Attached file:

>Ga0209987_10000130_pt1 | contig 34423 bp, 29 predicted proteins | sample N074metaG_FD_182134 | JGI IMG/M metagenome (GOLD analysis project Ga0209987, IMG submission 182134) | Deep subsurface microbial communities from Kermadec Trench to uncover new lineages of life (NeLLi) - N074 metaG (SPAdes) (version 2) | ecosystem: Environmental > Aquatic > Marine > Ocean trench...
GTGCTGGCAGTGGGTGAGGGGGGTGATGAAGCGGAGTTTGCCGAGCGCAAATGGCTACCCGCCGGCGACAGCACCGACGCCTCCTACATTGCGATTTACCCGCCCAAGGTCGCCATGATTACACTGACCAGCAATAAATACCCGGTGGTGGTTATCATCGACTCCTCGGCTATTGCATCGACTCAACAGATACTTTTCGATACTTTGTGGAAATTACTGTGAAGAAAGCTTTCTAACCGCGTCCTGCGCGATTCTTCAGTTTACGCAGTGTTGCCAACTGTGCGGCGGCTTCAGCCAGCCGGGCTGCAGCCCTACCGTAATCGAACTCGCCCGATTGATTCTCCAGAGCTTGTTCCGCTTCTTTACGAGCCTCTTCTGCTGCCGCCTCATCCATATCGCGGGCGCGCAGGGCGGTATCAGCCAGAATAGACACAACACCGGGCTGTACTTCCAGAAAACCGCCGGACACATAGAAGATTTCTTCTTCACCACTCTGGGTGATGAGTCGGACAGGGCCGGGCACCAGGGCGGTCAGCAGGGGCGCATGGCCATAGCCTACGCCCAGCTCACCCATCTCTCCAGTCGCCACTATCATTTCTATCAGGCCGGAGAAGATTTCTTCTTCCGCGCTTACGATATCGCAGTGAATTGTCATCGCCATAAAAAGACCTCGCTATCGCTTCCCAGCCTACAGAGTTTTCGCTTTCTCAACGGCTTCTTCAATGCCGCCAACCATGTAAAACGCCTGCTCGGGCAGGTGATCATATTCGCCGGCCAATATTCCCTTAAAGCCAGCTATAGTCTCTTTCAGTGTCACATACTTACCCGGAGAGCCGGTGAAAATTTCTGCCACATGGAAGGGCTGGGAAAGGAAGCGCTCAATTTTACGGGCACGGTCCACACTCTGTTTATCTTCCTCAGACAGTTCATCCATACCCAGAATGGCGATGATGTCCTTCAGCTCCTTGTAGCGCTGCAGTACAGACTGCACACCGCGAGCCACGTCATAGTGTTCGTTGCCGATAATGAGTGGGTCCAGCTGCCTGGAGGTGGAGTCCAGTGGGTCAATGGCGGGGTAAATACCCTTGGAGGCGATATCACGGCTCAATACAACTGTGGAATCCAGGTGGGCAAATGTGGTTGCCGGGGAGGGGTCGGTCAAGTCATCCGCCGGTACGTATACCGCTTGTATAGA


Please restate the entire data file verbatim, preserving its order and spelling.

>Ga0209987_10000130_pt1 | contig 34423 bp, 29 predicted proteins | sample N074metaG_FD_182134 | JGI IMG/M metagenome (GOLD analysis project Ga0209987, IMG submission 182134) | Deep subsurface microbial communities from Kermadec Trench to uncover new lineages of life (NeLLi) - N074 metaG (SPAdes) (version 2) | ecosystem: Environmental > Aquatic > Marine > Ocean trench...
GTGCTGGCAGTGGGTGAGGGGGGTGATGAAGCGGAGTTTGCCGAGCGCAAATGGCTACCCGCCGGCGACAGCACCGACGCCTCCTACATTGCGATTTACCCGCCCAAGGTCGCCATGATTACACTGACCAGCAATAAATACCCGGTGGTGGTTATCATCGACTCCTCGGCTATTGCATCGACTCAACAGATACTTTTCGATACTTTGTGGAAATTACTGTGAAGAAAGCTTTCTAACCGCGTCCTGCGCGATTCTTCAGTTTACGCAGTGTTGCCAACTGTGCGGCGGCTTCAGCCAGCCGGGCTGCAGCCCTACCGTAATCGAACTCGCCCGATTGATTCTCCAGAGCTTGTTCCGCTTCTTTACGAGCCTCTTCTGCTGCCGCCTCATCCATATCGCGGGCGCGCAGGGCGGTATCAGCCAGAATAGACACAACACCGGGCTGTACTTCCAGAAAACCGCCGGACACATAGAAGATTTCTTCTTCACCACTCTGGGTGATGAGTCGGACAGGGCCGGGCACCAGGGCGGTCAGCAGGGGCGCATGGCCATAGCCTACGCCCAGCTCACCCATCTCTCCAGTCGCCACTATCATTTCTATCAGGCCGGAGAAGATTTCTTCTTCCGCGCTTACGATATCGCAGTGAATTGTCATCGCCATAAAAAGACCTCGCTATCGCTTCCCAGCCTACAGAGTTTTCGCTTTCTCAACGGCTTCTTCAATGCCGCCAACCATGTAAAACGCCTGCTCGGGCAGGTGATCATATTCGCCGGCCAATATTCCCTTAAAGCCAGCTATAGTCTCTTTCAGTGTCACATACTTACCCGGAGAGCCGGTGAAAATTTCTGCCACATGGAAGGGCTGGGAAAGGAAGCGCTCAATTTTACGGGCACGGTCCACACTCTGTTTATCTTCCTCAGACAGTTCATCCATACCCAGAATGGCGATGATGTCCTTCAGCTCCTTGTAGCGCTGCAGTACAGACTGCACACCGCGAGCCACGTCATAGTGTTCGTTGCCGATAATGAGTGGGTCCAGCTGCCTGGAGGTGGAGTCCAGTGGGTCAATGGCGGGGTAAATACCCTTGGAGGCGATATCACGGCTCAATACAACTGTGGAATCCAGGTGGGCAAATGTGGTTGCCGGGGAGGGGTCGGTCAAGTCATCCGCCGGTACGTATACCGCTTGTATAGA